Vale George Hams, AM
CFC Games (108) CFC Goals (3)

The Collingwood Football Club is saddened to announce the passing of 1953 Premiership player George Hams, also one of the few ex-Magpies to have been recognised with an AM.

George was a midfielder/forward when he crossed to Victoria Park from Ivanhoe Amateurs in 1946, but he had to wait more than two years for his senior debut. In those seasons he finished second in the VFL reserves best-and-fairest count in 1946, then second in Collingwood reserves’ best-and-fairest in 1947.

So he was more than ready by the time his chance at senior level came around in Round 6 of 1948, named on a half-forward flank against Richmond. He held his place after debut but was moved to the half-back flank the next week, and by his third game he was in the back pocket – and that’s where he stayed (by and large) for the rest of his career.

He was soon regarded as one of the best specialist back pocket players in the game. In that role he formed a wonderful understanding with the combustible Jack Hamilton at full-back. George was effective at quelling the impact of resting rovers, being strong and close-checking and unafraid to throw his weight around to unsettle an opponent. But he also loved to launch attacking forays down the ground and out of defence.

He would finish third in Collingwood’s Copeland Trophy in 1950 (no mean feat for a humble back pocket player), and The Argus rated him the best in his position in the League that same year. He was also wonderfully consistent, playing 57 consecutive games after his debut.

In 1951 The Argus wrote: “Hams is a back pocket player with pace, judgement and, above all, determination. He has settled down to being one of the best players in the League at a difficult position. He is intelligent and thoughtful, as master of a neat and well-judged defence. He is one of the most consistent players of his type in the game.”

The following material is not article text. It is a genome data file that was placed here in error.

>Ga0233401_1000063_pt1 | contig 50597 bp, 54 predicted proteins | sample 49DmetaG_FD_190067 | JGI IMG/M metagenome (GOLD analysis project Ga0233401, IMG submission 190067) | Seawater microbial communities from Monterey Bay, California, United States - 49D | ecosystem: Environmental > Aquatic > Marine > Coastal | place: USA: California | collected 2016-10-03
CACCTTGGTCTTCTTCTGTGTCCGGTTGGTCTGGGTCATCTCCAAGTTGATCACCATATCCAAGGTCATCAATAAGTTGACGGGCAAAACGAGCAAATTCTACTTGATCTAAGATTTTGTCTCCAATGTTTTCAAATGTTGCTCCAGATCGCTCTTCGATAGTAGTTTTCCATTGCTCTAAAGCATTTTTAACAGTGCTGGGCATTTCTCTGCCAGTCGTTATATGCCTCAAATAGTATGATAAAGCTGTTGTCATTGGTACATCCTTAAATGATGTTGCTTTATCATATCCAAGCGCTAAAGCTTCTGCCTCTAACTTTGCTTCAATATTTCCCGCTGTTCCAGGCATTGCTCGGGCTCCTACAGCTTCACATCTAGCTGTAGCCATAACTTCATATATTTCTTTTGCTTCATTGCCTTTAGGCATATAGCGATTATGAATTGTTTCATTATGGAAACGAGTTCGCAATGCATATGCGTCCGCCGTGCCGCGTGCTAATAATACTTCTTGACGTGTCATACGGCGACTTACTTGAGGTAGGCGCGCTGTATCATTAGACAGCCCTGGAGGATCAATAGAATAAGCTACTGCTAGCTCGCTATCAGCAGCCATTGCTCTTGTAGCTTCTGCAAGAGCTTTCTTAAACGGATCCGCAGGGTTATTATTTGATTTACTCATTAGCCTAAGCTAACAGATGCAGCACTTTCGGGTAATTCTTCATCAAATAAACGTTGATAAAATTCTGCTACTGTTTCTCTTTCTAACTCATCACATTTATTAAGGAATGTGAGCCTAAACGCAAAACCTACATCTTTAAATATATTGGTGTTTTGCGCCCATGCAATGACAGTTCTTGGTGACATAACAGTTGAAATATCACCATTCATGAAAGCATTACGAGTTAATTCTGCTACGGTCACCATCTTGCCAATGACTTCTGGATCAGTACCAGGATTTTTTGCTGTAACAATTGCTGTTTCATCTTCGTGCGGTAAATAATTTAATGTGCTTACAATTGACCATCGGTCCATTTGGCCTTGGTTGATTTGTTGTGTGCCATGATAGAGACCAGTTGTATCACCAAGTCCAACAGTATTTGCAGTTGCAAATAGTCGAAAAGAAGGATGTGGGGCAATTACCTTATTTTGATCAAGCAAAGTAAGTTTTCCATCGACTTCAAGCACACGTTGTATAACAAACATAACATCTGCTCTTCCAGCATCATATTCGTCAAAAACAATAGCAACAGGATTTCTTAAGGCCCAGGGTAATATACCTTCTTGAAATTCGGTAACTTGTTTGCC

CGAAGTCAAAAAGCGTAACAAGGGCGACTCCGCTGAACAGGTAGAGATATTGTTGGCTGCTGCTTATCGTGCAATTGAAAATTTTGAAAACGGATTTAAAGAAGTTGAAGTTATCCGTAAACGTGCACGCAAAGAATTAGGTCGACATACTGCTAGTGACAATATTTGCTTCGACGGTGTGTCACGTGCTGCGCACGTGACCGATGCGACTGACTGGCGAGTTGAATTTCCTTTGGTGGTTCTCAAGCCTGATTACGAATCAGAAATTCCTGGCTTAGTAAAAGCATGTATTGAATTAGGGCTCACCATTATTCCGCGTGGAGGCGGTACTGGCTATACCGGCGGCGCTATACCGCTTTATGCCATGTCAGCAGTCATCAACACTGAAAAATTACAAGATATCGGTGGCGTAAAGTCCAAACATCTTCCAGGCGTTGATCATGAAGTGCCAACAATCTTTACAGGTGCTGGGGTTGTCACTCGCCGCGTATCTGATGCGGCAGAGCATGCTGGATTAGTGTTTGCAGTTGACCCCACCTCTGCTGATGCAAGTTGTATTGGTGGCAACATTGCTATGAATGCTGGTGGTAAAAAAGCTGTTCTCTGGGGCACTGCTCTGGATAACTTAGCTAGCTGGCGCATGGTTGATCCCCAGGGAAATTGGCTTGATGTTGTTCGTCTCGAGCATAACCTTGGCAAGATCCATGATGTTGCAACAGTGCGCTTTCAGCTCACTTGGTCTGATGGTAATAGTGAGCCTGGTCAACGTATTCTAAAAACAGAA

But injuries began to bite from 1952 on, and he could only grab a position on the bench in the 1953 Grand Final against Geelong. Further injury-enforced interruptions followed after that, and he eventually retired while captain of the reserves in 1955.

He had a Bachelor of Science and was an engineer with the Post Master General’s Department (PMG), and that is where he devoted most of his energies post-footy – so much so that in 1990 he was named in the Queen’s Birthday honours list, being granted an AM (Member of the Order of Australia) “for public service, particularly in the field of telecommunications”.

George died peacefully last Thursday after two days of palliative care at Blue Cross The Gables in Camberwell, at the age of 94. He is survived by his wife, Frances, children Marcus and Lisa, and grandchildren Alisha, Natasha and Alex.

The Board, management, staff, coaches and players of the Collingwood Football Club wish to acknowledge George’s outstanding contribution to our footy club, especially as both a 100-game and Premiership player. Our thoughts are with his family, and all his friends from Collingwood, and beyond.

Side by Side.

To read George’s full story and the stats from his career, check his bio on Forever.

A memorial service to celebrate George’s life will be held on Friday 10 February at 12:30pm at Highfield Road Uniting Church, 72 Highfield Rd, Surrey Hills. Followed by a private cremation.

In lieu of flowers the family would appreciate donations to Fight Parkinson’s.

Details of live-stream service available at